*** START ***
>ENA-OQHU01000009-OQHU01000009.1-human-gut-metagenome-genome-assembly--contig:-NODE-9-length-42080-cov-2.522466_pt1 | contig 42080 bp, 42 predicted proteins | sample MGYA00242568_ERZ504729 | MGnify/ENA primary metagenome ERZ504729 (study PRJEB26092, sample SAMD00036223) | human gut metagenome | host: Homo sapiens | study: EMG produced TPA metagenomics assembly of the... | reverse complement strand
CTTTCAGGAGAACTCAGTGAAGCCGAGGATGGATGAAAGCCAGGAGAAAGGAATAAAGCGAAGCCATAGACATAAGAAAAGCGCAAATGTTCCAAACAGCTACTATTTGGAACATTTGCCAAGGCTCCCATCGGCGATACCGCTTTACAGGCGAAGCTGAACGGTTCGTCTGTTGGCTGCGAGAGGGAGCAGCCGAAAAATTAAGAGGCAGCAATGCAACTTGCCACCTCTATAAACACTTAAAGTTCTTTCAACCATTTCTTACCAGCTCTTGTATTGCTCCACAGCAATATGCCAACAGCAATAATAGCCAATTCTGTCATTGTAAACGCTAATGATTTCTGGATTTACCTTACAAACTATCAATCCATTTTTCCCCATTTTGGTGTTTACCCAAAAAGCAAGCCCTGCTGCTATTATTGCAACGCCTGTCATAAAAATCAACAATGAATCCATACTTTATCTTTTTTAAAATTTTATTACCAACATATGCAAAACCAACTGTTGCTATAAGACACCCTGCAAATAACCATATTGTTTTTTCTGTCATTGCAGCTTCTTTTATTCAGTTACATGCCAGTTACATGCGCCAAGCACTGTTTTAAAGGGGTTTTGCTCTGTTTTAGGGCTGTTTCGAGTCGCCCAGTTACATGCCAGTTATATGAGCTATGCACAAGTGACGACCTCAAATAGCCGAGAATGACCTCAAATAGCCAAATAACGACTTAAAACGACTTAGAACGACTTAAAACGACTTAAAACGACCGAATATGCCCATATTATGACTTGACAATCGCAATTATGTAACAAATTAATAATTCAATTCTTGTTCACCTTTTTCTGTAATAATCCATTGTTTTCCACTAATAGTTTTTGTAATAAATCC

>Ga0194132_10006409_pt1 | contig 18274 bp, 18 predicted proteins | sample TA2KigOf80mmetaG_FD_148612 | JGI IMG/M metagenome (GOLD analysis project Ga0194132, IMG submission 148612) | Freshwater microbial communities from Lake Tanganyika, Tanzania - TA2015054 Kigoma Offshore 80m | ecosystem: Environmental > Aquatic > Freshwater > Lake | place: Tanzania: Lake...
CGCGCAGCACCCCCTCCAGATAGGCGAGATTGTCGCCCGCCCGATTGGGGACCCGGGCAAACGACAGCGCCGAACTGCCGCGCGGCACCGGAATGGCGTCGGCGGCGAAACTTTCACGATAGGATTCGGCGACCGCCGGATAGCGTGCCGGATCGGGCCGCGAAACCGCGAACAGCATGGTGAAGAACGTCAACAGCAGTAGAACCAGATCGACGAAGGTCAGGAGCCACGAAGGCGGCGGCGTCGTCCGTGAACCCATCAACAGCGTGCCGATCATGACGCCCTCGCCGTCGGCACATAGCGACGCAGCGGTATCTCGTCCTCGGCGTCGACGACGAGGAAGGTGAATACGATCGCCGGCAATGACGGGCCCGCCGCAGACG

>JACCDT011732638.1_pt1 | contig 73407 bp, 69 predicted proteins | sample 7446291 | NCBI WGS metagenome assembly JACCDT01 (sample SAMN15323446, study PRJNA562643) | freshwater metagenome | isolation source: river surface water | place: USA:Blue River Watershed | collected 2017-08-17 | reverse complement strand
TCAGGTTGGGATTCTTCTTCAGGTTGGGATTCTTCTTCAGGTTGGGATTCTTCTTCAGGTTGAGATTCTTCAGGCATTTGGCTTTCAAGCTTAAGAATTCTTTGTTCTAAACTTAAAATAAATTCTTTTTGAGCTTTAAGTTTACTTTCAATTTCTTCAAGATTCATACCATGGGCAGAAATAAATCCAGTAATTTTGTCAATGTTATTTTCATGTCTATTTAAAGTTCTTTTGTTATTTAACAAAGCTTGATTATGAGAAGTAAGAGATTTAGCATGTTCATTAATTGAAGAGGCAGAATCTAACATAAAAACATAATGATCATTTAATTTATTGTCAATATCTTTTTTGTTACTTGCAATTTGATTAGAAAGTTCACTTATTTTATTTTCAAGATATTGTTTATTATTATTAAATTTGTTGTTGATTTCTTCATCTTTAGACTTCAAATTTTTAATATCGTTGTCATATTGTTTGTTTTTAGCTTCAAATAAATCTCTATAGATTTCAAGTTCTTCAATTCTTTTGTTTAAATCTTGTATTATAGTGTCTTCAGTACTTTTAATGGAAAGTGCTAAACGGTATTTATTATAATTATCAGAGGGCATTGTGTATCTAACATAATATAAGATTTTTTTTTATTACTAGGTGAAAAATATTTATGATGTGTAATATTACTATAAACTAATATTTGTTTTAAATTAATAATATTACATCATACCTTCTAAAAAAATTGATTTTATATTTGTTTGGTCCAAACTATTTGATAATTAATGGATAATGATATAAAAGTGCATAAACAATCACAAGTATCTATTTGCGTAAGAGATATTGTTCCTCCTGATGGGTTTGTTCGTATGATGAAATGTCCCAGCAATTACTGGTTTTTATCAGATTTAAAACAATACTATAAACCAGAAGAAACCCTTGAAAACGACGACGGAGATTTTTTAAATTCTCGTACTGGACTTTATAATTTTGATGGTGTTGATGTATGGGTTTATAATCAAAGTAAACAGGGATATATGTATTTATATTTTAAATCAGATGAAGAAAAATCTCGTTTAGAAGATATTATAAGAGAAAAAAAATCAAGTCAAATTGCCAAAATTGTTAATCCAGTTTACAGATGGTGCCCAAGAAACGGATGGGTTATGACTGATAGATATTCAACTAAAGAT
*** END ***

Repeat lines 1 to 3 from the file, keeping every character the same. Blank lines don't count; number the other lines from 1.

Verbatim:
>ENA-OQHU01000009-OQHU01000009.1-human-gut-metagenome-genome-assembly--contig:-NODE-9-length-42080-cov-2.522466_pt1 | contig 42080 bp, 42 predicted proteins | sample MGYA00242568_ERZ504729 | MGnify/ENA primary metagenome ERZ504729 (study PRJEB26092, sample SAMD00036223) | human gut metagenome | host: Homo sapiens | study: EMG produced TPA metagenomics assembly of the... | reverse complement strand
CTTTCAGGAGAACTCAGTGAAGCCGAGGATGGATGAAAGCCAGGAGAAAGGAATAAAGCGAAGCCATAGACATAAGAAAAGCGCAAATGTTCCAAACAGCTACTATTTGGAACATTTGCCAAGGCTCCCATCGGCGATACCGCTTTACAGGCGAAGCTGAACGGTTCGTCTGTTGGCTGCGAGAGGGAGCAGCCGAAAAATTAAGAGGCAGCAATGCAACTTGCCACCTCTATAAACACTTAAAGTTCTTTCAACCATTTCTTACCAGCTCTTGTATTGCTCCACAGCAATATGCCAACAGCAATAATAGCCAATTCTGTCATTGTAAACGCTAATGATTTCTGGATTTACCTTACAAACTATCAATCCATTTTTCCCCATTTTGGTGTTTACCCAAAAAGCAAGCCCTGCTGCTATTATTGCAACGCCTGTCATAAAAATCAACAATGAATCCATACTTTATCTTTTTTAAAATTTTATTACCAACATATGCAAAACCAACTGTTGCTATAAGACACCCTGCAAATAACCATATTGTTTTTTCTGTCATTGCAGCTTCTTTTATTCAGTTACATGCCAGTTACATGCGCCAAGCACTGTTTTAAAGGGGTTTTGCTCTGTTTTAGGGCTGTTTCGAGTCGCCCAGTTACATGCCAGTTATATGAGCTATGCACAAGTGACGACCTCAAATAGCCGAGAATGACCTCAAATAGCCAAATAACGACTTAAAACGACTTAGAACGACTTAAAACGACTTAAAACGACCGAATATGCCCATATTATGACTTGACAATCGCAATTATGTAACAAATTAATAATTCAATTCTTGTTCACCTTTTTCTGTAATAATCCATTGTTTTCCACTAATAGTTTTTGTAATAAATCC

>Ga0194132_10006409_pt1 | contig 18274 bp, 18 predicted proteins | sample TA2KigOf80mmetaG_FD_148612 | JGI IMG/M metagenome (GOLD analysis project Ga0194132, IMG submission 148612) | Freshwater microbial communities from Lake Tanganyika, Tanzania - TA2015054 Kigoma Offshore 80m | ecosystem: Environmental > Aquatic > Freshwater > Lake | place: Tanzania: Lake...